New York Magazine (Vulture)'s Scores

For 2,951 reviews, this publication has graded:
  • 47% higher than the average critic
  • 2% same as the average critic
  • 51% lower than the average critic
On average, this publication grades 0.3 points lower than other critics. (0-100 point scale)
Average Movie review score: 64
Highest review score: 100 Private Life
Lowest review score: 0 The Human Centipede II (Full Sequence)
Score distribution:
2951 movie reviews
  1. An inspirational civil rights documentary that sounds as if it’s going to be Good for You rather than good, but it actually turns out to be both — as well as surprising, which is surprising in itself, given that inspirational civil rights documentaries tend to be more alike than unalike.
  2. While "The Invisible Man" was built around its clever set pieces rather than its characters, Swallow is led by its protagonist’s mental and emotional state. It takes place in a landscape that’s largely internal — but that’s territory that can be just as filled with darkness and dread as a forbidding mansion.
  3. The Hunt isn’t a total mishap, not with Gilpin being as good as she is and with Zobel’s gleeful aptitude for violence, but that’s what’s so exasperating about it. It has a habit of getting in its own way with trollish tendencies whenever it starts to build momentum.
  4. Garbus brings off something extraordinary in a film that sets out to leave us sad, enraged, and profoundly unsatisfied. Lost Girls makes us want to rethink our need for a certain kind of closure in a world that has so little of it.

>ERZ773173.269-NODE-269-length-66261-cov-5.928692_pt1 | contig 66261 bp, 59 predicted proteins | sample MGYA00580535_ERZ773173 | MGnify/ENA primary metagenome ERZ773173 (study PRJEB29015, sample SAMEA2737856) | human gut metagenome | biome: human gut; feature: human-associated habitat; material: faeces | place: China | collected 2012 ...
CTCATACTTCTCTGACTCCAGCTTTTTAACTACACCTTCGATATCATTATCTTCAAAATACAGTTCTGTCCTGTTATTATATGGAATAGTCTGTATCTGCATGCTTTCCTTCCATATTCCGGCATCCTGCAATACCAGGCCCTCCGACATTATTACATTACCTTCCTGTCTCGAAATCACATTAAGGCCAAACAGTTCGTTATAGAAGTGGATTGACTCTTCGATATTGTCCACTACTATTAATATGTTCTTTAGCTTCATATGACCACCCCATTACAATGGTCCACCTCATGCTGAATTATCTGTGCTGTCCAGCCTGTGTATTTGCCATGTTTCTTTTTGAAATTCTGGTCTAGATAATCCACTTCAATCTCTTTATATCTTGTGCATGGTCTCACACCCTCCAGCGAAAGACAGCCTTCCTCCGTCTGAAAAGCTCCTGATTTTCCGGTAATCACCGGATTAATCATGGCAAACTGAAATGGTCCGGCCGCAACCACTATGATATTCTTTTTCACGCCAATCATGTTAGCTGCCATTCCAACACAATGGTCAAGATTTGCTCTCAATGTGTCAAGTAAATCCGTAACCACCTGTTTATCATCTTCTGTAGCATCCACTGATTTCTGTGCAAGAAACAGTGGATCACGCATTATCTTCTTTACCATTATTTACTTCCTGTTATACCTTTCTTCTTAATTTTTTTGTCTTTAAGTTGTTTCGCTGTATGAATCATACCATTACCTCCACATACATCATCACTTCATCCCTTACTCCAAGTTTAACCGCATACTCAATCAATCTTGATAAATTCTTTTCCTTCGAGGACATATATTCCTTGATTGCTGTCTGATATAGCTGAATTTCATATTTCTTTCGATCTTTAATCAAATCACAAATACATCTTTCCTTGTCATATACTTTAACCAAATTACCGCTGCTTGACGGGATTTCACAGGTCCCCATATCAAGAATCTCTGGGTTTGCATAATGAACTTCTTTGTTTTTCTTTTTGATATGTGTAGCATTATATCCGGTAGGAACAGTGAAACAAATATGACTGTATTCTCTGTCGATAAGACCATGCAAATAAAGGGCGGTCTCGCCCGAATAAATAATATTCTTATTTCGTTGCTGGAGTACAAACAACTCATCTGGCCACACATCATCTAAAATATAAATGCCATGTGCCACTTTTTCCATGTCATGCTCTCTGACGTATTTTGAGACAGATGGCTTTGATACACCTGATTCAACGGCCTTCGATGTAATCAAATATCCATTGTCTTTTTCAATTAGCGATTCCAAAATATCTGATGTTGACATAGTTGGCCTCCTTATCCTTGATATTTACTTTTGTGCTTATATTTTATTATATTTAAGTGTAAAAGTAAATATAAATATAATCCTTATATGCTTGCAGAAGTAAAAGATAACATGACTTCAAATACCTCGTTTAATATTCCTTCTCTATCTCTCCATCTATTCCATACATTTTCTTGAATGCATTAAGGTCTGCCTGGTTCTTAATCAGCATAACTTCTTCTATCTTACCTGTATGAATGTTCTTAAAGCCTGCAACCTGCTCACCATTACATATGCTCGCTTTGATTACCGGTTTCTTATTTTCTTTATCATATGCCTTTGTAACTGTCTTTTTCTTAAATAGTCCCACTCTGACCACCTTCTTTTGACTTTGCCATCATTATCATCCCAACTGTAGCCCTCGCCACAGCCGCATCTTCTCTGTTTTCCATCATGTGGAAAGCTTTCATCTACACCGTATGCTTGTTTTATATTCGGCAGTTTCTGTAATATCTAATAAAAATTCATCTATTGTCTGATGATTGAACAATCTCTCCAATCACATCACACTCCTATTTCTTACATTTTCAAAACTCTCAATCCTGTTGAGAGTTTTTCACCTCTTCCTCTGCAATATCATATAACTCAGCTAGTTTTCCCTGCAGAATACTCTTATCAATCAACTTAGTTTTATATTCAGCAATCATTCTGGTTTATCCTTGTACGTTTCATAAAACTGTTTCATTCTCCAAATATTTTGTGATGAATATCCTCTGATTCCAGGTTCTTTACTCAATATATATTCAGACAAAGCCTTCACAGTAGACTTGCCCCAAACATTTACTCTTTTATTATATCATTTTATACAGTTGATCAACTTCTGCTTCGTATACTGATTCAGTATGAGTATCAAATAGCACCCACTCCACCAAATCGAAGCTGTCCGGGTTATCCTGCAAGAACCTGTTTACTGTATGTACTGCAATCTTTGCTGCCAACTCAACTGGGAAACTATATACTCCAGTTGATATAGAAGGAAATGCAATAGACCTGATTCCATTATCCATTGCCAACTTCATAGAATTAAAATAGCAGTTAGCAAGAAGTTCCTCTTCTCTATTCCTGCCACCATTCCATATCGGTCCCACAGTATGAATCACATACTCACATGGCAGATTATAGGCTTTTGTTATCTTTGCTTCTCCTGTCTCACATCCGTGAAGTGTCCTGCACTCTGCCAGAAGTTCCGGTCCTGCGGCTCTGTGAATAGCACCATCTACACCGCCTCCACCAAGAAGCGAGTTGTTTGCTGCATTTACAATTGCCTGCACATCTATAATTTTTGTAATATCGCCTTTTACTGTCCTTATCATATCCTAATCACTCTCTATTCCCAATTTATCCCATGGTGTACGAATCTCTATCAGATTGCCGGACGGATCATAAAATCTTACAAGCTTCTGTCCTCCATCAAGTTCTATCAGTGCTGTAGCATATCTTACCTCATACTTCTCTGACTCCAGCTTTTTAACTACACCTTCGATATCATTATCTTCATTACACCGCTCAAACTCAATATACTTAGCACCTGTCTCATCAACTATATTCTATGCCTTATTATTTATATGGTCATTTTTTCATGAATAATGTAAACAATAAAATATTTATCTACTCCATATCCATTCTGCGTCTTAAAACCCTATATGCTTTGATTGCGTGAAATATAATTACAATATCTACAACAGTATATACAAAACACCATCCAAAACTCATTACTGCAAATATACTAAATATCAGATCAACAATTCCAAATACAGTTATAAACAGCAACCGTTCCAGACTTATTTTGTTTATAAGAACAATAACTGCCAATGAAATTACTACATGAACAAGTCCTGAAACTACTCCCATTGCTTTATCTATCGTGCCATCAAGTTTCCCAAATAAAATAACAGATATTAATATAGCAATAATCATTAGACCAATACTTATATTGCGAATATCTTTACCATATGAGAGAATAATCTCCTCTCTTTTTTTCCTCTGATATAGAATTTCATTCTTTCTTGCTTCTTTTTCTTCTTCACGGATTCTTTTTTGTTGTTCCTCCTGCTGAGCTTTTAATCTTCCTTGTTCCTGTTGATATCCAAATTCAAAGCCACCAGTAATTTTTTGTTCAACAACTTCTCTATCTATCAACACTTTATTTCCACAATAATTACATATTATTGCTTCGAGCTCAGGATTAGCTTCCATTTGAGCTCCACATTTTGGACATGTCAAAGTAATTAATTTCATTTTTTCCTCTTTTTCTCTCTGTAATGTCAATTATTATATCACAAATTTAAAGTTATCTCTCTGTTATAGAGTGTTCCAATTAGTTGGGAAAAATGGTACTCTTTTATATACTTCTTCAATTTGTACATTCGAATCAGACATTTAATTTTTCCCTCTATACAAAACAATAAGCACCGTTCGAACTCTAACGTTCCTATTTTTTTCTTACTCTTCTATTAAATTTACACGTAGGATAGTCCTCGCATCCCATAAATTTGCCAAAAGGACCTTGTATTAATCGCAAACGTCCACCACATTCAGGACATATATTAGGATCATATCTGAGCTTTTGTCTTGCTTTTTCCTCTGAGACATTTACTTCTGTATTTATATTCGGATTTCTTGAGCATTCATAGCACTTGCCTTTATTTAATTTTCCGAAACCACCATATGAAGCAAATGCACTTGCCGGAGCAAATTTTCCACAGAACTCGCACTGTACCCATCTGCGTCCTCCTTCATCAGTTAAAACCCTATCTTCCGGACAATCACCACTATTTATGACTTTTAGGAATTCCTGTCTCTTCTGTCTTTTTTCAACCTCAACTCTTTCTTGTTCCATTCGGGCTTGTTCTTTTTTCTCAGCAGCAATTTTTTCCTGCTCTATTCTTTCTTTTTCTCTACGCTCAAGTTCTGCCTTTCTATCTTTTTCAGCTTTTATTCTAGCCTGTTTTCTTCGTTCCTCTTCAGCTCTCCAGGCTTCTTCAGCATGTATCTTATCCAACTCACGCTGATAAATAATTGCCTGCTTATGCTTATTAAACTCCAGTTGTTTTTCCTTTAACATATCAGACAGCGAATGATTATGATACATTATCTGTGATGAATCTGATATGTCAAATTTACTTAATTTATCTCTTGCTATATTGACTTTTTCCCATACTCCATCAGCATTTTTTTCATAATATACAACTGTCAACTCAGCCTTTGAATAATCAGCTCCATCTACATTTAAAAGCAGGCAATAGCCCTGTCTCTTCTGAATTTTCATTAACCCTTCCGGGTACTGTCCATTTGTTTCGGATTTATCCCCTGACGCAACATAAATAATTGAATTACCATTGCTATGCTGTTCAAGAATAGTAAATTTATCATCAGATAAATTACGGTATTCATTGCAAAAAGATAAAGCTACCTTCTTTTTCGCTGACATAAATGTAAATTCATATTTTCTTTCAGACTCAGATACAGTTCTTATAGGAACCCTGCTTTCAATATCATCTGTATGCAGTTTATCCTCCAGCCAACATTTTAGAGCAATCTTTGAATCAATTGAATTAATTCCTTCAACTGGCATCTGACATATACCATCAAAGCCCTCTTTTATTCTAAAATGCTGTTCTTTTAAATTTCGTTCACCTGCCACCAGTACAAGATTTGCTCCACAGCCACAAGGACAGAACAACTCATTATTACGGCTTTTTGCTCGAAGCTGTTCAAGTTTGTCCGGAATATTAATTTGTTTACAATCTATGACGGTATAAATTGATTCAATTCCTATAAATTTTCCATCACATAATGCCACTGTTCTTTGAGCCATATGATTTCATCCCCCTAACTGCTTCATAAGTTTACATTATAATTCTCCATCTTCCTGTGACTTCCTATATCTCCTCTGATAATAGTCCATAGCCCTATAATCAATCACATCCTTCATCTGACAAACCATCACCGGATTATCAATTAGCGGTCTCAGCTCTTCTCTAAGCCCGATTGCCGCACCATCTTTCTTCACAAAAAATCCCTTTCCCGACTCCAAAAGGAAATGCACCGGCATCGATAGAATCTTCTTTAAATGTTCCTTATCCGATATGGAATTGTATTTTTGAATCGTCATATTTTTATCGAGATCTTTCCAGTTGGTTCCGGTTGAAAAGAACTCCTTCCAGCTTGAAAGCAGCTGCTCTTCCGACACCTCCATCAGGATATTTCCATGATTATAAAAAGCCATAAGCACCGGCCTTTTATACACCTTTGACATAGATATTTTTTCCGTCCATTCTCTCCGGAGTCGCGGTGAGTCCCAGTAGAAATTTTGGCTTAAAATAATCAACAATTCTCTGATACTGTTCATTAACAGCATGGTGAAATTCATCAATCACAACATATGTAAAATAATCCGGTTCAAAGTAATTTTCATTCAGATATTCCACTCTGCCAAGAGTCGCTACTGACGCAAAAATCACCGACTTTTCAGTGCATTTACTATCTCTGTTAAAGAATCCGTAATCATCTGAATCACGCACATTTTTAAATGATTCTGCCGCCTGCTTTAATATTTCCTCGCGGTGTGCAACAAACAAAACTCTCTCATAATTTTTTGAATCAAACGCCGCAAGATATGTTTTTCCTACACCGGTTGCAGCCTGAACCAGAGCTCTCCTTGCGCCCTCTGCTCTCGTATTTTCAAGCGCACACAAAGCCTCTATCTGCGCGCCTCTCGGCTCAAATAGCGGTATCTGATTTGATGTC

5. This haunting movie transports you to another world — and redefines home.
  6. A brief, sad little piece that doesn’t quite hurdle the blood-brain barrier and rattle you to the core, but it does achieve a half-sublimity, thanks to coastal settings with white cliffs that inspire both awe and thoughts of flinging oneself off, and also thanks to poetry.
  7. Well-researched and highly detailed in how it lays bare the empty promises of the gig economy and the ruthless techno-feudalism of e-commerce, Sorry We Missed You is a movie that will infuriate you. But what makes it one of Loach’s best isn’t just its rage (which is plentiful) but its compassion (which is overwhelming).
  8. It’s a performance that suggests the most interesting stretch of Affleck’s career as an actor is still to come.
  9. The style is immersive, meant to envelop us and bring us into the story, but it ends up making the movie feel abstract and distant. And there’s a void at the center.
  10. The Invisible Man is not as smart as it could have been, but the concept is ingenious even if the execution gets slapdash. And with Moss at the center, it doesn’t matter all that much — she sells what’s approached as B-movie material with the unwavering dedication of someone starring in a prestige biopic.
  11. Something sure is screwy when a kid needs to go back to old Warner Bros. cartoons in which coyotes with jet-propelled tennis shoes or do-it-yourself tornado kits come closer to suggesting how nature actually works.
  12. Farmageddon made me laugh quite a few times, and kids will probably love it. But it can’t quite measure up to the glories of the first Shaun the Sheep film.
  13. This film feels like a pile of prefab story ideas occasionally enlivened by brief flashes of earnestness and invention.